Not if they never spend it.

If you don't believe that they'll hold it and never spend it (which you pretty much have to, because it's a given in the model), assume they burn it.

Holding != burning

Even if someone never spends the money, nevertheless as with any good, his demand for more of it would typically go down the more of it that he accumulates. But if he burns it (e.g. accidentally), then he may have a strong demand for new money to replace what he burned. So holding forever, and burning, are not necessarily the same thing, in terms of their effect on the holder's/burner's economic behavior.

Even money that is held and never again spent, is not necessarily un-felt by the economy. It can be felt indirectly by its effect on the behavior of the person holding it. Since he has so much, he may be less eager for more of it than he would have been otherwise.

Now, this difference may have no impact on your current discussion. I am only responding because your comment taken in isolation reminded me of something interesting, which is that a specific quantity of money doesn't actually need to be changing hands to have an effect.

In which models are useful for, well... modeling.

I would like to point out that if, in your model, they hold the money and are absolutely bound *never* to spend it, then reasoning about your model is unlikely to have much interesting to say about actual trade deficits, where presumably the people who are holding the money value it as something other than a conversation piece -- namely its value as a proxy for future goods/services or its ability to purchase US land and capital.

Michael, The money is out

Michael,

The money is out there and represents a claim on future goods and services.

Not really. The vast majority of dollars exported (and not immediately balanced in trade) has never returned and never will. There is unlikely to be more than a handful of countries, if that, whose overall ownership of US dollars and US dollar denominated accounts has not continuously increased for decades.

As individuals become better off and no longer live hand to mouth, they will start to build up cash balances, part of which may be in the form of dollars. As the governments of developing countries expand in size and scope, their demand for dollar reserves will increase.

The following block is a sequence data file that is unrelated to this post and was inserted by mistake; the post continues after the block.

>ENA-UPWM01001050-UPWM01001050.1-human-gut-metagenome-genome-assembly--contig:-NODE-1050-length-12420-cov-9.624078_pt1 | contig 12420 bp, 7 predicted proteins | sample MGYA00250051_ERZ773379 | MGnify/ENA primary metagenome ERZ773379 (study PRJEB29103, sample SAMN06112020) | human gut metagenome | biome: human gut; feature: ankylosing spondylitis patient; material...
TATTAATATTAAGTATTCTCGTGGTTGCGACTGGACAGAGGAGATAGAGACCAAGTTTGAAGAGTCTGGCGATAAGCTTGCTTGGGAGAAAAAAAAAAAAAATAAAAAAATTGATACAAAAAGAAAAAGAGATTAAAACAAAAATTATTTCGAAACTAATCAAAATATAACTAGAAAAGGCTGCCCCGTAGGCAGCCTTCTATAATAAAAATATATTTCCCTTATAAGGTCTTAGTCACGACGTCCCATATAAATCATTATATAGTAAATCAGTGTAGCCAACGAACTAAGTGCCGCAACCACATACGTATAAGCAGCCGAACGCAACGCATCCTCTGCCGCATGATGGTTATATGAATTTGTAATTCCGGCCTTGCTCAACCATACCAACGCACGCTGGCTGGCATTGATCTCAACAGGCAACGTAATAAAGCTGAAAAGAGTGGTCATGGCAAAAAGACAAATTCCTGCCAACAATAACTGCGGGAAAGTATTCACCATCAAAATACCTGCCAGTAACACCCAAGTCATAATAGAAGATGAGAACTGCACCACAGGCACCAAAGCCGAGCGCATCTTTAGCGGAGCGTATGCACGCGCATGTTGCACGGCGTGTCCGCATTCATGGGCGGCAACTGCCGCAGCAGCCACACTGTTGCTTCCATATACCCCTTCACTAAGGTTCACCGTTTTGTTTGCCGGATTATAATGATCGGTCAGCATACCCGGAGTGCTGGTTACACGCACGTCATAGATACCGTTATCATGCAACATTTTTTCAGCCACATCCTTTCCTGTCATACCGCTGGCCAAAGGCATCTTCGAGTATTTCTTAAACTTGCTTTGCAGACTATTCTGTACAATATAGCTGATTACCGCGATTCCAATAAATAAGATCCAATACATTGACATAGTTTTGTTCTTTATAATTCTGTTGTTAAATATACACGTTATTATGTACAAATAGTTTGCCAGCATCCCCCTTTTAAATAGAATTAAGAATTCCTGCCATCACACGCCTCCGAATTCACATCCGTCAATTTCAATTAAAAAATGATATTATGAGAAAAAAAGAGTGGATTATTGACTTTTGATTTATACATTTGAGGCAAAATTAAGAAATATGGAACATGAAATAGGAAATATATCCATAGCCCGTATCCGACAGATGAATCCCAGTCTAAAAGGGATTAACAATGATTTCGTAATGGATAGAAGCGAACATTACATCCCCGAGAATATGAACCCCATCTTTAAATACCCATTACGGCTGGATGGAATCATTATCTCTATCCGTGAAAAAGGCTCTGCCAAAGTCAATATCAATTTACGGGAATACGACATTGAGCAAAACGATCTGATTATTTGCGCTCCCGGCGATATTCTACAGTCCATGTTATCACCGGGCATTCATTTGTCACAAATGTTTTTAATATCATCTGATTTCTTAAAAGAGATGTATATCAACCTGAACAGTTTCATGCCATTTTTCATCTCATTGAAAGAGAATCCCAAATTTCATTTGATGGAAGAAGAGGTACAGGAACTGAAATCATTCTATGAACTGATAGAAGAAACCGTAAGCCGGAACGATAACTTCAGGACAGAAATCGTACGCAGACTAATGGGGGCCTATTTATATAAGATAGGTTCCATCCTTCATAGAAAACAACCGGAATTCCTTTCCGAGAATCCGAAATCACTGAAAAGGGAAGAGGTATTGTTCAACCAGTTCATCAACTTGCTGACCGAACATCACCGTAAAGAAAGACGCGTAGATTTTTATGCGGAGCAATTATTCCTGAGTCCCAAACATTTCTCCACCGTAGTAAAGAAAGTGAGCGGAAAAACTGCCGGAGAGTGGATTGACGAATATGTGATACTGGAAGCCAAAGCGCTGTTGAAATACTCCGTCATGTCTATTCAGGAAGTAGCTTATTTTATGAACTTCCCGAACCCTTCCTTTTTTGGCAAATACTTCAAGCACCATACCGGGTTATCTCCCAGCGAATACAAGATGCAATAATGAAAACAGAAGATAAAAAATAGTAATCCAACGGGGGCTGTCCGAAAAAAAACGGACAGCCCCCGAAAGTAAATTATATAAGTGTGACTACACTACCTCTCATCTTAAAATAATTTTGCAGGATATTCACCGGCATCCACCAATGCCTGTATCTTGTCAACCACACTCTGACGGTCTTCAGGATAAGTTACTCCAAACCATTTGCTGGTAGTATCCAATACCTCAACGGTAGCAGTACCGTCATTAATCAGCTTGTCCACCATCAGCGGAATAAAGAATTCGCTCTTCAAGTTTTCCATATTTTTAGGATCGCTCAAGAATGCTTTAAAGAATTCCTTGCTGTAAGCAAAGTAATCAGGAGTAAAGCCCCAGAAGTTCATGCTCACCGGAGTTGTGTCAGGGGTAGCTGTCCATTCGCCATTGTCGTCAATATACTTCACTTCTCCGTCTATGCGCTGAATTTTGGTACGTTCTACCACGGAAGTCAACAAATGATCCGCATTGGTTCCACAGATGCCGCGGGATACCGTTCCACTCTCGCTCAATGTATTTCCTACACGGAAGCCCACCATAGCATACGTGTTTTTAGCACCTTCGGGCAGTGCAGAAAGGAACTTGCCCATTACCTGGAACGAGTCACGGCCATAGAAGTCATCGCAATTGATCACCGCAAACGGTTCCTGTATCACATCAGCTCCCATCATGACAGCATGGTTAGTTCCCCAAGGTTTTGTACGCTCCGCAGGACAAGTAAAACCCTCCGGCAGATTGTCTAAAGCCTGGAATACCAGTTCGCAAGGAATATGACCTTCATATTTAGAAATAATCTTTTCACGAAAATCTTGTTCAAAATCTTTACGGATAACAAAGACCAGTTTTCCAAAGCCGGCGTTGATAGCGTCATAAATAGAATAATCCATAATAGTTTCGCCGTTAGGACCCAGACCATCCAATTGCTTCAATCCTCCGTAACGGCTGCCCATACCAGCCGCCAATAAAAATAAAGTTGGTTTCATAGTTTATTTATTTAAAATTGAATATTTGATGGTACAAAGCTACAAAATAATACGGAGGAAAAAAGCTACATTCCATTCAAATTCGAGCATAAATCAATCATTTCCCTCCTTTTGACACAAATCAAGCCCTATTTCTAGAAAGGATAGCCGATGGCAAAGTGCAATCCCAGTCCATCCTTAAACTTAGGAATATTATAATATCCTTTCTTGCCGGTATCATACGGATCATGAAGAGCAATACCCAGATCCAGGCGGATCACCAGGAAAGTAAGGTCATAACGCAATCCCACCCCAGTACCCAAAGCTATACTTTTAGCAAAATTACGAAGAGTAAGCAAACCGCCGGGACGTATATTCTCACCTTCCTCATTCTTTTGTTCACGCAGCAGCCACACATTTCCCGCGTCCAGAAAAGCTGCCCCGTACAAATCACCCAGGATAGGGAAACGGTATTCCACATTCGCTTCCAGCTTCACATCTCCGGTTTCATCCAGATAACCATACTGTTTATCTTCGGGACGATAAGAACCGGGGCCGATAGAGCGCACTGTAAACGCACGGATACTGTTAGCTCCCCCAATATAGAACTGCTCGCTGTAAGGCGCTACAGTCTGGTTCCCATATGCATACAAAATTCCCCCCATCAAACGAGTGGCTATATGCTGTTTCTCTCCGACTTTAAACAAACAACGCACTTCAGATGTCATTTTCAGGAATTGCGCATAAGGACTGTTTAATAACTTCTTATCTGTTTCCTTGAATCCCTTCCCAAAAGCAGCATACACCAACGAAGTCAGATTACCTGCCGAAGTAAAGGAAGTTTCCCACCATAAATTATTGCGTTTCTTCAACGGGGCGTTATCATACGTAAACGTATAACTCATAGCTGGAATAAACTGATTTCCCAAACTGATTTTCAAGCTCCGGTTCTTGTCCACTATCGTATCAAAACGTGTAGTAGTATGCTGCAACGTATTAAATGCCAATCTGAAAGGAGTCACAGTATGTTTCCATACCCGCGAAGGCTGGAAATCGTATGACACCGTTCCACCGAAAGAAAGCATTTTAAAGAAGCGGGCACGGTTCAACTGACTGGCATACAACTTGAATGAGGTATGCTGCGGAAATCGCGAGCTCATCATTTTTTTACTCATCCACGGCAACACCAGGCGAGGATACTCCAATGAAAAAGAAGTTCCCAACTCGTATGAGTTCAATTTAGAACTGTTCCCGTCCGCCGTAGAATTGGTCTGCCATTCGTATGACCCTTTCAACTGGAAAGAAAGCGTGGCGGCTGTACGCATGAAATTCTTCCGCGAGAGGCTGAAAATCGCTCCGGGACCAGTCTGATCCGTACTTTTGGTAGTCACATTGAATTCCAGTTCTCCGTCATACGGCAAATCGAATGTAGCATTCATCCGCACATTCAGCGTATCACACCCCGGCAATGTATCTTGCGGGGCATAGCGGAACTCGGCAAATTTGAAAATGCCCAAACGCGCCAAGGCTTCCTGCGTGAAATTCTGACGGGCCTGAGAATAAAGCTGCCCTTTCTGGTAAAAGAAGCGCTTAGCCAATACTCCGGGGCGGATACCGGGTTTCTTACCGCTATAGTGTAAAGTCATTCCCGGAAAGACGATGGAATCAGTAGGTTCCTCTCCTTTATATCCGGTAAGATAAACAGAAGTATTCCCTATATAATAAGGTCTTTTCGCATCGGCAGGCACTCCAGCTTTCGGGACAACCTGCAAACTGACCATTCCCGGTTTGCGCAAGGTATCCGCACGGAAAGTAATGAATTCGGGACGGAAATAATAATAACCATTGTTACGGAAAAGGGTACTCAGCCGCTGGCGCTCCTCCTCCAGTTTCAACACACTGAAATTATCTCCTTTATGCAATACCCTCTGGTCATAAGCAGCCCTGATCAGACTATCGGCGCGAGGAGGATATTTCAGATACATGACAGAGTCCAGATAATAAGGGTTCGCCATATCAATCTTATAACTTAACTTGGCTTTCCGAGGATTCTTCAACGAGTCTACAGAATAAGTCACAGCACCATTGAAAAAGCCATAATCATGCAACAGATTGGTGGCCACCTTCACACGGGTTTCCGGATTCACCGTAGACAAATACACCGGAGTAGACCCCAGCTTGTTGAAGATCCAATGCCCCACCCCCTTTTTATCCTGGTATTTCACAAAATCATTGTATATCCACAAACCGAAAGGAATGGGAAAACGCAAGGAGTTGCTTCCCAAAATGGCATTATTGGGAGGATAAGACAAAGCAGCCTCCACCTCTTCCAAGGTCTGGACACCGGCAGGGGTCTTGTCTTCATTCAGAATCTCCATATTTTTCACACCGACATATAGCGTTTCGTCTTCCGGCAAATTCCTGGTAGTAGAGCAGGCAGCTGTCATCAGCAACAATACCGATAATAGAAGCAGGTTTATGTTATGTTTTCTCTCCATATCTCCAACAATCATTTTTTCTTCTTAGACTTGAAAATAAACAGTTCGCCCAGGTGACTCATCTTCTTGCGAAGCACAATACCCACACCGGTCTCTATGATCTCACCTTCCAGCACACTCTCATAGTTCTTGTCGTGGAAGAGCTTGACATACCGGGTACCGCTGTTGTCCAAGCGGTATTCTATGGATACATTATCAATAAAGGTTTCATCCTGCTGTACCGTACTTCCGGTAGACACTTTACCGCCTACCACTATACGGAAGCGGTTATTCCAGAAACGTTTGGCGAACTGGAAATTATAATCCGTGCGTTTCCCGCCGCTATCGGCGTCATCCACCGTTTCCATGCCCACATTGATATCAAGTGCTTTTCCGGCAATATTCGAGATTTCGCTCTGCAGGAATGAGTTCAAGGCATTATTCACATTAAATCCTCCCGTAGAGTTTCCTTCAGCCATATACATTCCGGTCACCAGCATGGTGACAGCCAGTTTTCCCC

As a trade imbalance of either polarity continues, an opposing force due to monetary value changes will build up, but by no means will all dollars come back.

Regards, Don

As long as the dollar

As long as the dollar remains valuable as a reserve currency, this is true, many (even most) of the dollars will either stay out or come back only as FDI.

Just as if I make a high income and pay all my bills on time, it's very possible for me to run up ridiculous amounts of debt and die before it needs to be paid back.

But if the reserve value of the dollar for that country drops, as it assuredly will in the long run under a scenario where the country maintaining the imbalance is getting much richer relative to the US, things may change.

Note, I do not believe that the trade deficit is a "big deal" in the sense that something should be done to narrow or close it. I agree that it's very much like getting a big interest free loan. Not only that, it's a loan that will never be in the creditor's interest to call all at once, which means the likelihood of an abrupt transition (where we have to make up decade's worth of trade deficits with surpluses over just a few years) is very small. So clearly we should thank the people giving us the loan rather than put up tariffs in an attempt to make them stop.

What I don't buy is the idea that it doesn't matter at all. An interest free loan is still a loan, and we need to recognize that a large portion of our economic growth over the last 5 years is essentially the free stuff we've been loaned by foreigners. Ok, great, but it was a loan, not a gift. You're assuming it's a gift. But it only looks and works like a gift as long as we're the world's economic leader.